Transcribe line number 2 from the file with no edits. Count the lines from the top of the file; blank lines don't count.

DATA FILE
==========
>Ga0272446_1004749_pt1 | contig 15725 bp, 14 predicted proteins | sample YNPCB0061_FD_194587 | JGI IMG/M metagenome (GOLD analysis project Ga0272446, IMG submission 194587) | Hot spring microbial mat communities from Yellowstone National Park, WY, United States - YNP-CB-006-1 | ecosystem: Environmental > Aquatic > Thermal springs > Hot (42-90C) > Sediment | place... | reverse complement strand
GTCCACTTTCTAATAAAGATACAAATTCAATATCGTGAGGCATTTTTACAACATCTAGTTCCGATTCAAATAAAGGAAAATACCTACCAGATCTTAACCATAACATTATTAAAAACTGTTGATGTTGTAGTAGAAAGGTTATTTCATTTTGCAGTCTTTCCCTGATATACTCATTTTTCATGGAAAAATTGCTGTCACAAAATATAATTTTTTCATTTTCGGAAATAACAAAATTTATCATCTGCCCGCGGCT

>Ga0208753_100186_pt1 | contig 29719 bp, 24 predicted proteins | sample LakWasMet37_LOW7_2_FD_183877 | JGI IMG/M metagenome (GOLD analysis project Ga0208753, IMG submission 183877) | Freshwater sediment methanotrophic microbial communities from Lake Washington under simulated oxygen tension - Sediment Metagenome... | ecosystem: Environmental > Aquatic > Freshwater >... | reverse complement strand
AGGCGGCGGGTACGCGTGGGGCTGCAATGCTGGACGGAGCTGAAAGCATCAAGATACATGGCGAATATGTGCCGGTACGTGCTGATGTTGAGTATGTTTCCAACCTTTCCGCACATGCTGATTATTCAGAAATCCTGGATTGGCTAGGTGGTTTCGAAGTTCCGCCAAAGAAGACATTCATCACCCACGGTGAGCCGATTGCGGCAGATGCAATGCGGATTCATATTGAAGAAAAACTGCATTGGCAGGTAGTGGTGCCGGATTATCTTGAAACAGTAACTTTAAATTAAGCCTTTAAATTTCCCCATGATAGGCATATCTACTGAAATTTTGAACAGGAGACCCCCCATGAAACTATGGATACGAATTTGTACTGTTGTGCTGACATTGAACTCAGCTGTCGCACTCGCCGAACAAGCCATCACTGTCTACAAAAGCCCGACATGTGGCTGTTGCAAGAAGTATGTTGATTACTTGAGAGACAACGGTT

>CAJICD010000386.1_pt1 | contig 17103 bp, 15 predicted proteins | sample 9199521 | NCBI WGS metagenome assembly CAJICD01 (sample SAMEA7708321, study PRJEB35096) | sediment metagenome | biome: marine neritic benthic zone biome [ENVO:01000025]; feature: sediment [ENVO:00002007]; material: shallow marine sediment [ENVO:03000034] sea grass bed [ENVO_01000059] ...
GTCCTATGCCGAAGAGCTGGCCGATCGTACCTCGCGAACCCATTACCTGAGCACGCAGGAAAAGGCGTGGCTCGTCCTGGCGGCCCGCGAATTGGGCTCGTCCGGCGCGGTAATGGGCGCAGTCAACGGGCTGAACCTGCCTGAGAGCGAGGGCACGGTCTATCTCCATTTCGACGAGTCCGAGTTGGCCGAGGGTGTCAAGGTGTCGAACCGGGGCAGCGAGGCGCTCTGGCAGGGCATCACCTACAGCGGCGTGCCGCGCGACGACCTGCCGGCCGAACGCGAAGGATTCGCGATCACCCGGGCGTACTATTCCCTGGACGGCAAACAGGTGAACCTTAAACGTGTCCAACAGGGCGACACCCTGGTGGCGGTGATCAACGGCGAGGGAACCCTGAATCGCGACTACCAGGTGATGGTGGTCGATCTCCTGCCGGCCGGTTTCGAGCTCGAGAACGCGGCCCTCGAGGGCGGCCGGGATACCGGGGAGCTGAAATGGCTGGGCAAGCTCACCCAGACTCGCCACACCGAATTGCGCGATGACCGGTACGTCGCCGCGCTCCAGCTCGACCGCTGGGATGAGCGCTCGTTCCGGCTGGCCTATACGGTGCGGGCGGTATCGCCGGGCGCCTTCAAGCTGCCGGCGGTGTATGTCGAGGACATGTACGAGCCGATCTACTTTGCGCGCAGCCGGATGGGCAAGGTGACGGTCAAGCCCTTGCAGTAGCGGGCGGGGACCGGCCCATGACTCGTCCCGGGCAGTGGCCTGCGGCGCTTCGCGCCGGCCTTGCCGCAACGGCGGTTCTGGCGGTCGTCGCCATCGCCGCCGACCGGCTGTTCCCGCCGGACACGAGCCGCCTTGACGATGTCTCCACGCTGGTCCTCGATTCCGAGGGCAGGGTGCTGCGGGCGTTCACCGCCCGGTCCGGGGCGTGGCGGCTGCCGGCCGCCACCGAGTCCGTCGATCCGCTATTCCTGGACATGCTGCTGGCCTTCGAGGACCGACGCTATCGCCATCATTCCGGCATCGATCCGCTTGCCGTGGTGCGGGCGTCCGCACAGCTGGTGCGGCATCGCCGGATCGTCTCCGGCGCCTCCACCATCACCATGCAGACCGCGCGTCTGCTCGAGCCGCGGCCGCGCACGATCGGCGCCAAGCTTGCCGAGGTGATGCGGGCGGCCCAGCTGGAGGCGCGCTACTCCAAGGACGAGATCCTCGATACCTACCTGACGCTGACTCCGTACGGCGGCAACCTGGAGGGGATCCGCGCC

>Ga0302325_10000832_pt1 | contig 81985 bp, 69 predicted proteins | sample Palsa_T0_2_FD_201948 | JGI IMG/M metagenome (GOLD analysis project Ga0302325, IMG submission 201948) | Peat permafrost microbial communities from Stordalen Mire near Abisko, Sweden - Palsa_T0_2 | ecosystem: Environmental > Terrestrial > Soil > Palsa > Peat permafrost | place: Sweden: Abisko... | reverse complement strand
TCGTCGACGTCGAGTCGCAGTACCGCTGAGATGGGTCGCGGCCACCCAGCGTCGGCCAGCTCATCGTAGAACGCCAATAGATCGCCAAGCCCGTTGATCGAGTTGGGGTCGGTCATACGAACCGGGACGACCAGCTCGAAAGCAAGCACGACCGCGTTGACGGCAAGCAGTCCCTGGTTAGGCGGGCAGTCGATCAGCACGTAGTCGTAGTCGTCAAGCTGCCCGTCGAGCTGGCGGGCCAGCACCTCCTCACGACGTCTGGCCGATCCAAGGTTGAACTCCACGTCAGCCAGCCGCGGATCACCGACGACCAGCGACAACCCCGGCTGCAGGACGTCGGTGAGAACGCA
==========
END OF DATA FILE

GTCCACTTTCTAATAAAGATACAAATTCAATATCGTGAGGCATTTTTACAACATCTAGTTCCGATTCAAATAAAGGAAAATACCTACCAGATCTTAACCATAACATTATTAAAAACTGTTGATGTTGTAGTAGAAAGGTTATTTCATTTTGCAGTCTTTCCCTGATATACTCATTTTTCATGGAAAAATTGCTGTCACAAAATATAATTTTTTCATTTTCGGAAATAACAAAATTTATCATCTGCCCGCGGCT